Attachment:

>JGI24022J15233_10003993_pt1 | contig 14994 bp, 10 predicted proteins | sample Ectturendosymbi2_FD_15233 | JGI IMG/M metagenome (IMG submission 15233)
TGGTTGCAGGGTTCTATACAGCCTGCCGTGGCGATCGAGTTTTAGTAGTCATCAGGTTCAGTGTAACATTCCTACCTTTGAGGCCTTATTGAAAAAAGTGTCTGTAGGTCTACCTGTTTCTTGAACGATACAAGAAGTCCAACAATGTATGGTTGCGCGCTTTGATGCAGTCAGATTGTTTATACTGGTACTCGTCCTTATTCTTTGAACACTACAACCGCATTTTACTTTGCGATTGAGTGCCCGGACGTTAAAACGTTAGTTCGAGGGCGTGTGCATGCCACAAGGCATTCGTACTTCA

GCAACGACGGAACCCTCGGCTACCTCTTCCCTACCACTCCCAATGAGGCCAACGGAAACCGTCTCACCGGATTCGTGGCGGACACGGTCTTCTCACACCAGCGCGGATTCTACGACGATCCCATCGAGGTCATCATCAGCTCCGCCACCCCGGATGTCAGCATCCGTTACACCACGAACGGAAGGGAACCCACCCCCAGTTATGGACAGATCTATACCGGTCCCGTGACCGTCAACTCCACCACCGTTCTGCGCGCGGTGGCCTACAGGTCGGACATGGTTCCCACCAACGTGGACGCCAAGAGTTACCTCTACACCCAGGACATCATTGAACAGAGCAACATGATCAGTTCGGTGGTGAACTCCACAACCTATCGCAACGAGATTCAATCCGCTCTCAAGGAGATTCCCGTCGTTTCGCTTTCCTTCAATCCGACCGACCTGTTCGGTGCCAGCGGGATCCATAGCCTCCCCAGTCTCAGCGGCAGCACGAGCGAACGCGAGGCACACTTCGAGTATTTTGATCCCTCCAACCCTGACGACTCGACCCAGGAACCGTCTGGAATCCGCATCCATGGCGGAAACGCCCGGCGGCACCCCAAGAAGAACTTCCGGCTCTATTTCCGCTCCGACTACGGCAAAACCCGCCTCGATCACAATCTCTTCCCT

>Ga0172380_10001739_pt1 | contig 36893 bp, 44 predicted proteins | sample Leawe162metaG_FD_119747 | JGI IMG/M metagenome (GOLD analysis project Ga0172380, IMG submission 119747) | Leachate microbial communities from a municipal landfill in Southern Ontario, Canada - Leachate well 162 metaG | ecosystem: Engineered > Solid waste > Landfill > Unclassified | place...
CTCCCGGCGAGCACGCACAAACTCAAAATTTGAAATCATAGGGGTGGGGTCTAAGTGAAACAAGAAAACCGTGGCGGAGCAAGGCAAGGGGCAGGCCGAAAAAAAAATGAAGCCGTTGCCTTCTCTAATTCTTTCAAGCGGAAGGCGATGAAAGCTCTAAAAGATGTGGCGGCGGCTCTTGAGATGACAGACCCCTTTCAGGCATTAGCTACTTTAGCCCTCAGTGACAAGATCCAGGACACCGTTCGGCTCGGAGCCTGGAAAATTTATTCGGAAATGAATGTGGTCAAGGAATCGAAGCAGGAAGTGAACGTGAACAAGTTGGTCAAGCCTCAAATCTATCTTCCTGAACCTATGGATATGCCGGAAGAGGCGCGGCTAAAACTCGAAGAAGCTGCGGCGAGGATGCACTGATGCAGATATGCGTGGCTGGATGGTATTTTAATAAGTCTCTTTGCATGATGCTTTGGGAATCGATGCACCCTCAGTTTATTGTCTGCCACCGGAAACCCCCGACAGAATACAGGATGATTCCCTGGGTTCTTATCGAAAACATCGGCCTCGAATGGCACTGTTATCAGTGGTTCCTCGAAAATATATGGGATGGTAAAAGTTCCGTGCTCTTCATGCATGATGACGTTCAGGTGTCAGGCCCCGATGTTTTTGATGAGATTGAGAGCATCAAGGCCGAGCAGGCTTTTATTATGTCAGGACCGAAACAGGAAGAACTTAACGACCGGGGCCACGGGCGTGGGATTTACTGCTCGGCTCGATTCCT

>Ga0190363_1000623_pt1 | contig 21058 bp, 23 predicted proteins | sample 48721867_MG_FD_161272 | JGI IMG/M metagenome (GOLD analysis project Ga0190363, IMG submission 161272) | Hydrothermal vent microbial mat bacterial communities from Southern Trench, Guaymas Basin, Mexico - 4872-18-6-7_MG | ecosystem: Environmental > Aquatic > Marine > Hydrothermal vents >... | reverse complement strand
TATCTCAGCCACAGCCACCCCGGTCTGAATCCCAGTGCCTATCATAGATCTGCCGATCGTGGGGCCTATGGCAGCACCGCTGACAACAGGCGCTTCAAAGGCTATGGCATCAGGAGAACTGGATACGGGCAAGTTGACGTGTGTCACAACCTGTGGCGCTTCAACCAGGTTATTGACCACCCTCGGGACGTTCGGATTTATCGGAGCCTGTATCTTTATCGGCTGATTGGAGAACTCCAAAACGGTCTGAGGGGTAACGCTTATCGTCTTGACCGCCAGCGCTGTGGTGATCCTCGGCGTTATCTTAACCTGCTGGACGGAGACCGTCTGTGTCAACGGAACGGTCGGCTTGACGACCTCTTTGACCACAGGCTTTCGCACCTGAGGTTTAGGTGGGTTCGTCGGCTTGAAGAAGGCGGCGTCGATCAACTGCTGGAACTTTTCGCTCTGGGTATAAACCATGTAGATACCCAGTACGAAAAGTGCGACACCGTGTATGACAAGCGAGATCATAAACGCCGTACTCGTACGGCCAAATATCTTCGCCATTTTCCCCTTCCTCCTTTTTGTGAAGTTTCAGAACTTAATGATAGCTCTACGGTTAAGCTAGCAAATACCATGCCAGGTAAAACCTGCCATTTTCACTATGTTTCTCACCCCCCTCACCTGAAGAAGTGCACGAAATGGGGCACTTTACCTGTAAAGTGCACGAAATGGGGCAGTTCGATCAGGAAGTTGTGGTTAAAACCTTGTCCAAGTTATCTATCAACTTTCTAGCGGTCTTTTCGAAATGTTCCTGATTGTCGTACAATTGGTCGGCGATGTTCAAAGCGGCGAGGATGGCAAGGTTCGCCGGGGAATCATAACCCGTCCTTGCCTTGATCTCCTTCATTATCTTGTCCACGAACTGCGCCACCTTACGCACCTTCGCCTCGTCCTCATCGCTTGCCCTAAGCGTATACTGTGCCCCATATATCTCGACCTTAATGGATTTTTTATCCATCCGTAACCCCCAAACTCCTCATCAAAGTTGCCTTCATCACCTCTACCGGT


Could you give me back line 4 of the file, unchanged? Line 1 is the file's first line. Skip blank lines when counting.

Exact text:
>Ga0172380_10001739_pt1 | contig 36893 bp, 44 predicted proteins | sample Leawe162metaG_FD_119747 | JGI IMG/M metagenome (GOLD analysis project Ga0172380, IMG submission 119747) | Leachate microbial communities from a municipal landfill in Southern Ontario, Canada - Leachate well 162 metaG | ecosystem: Engineered > Solid waste > Landfill > Unclassified | place...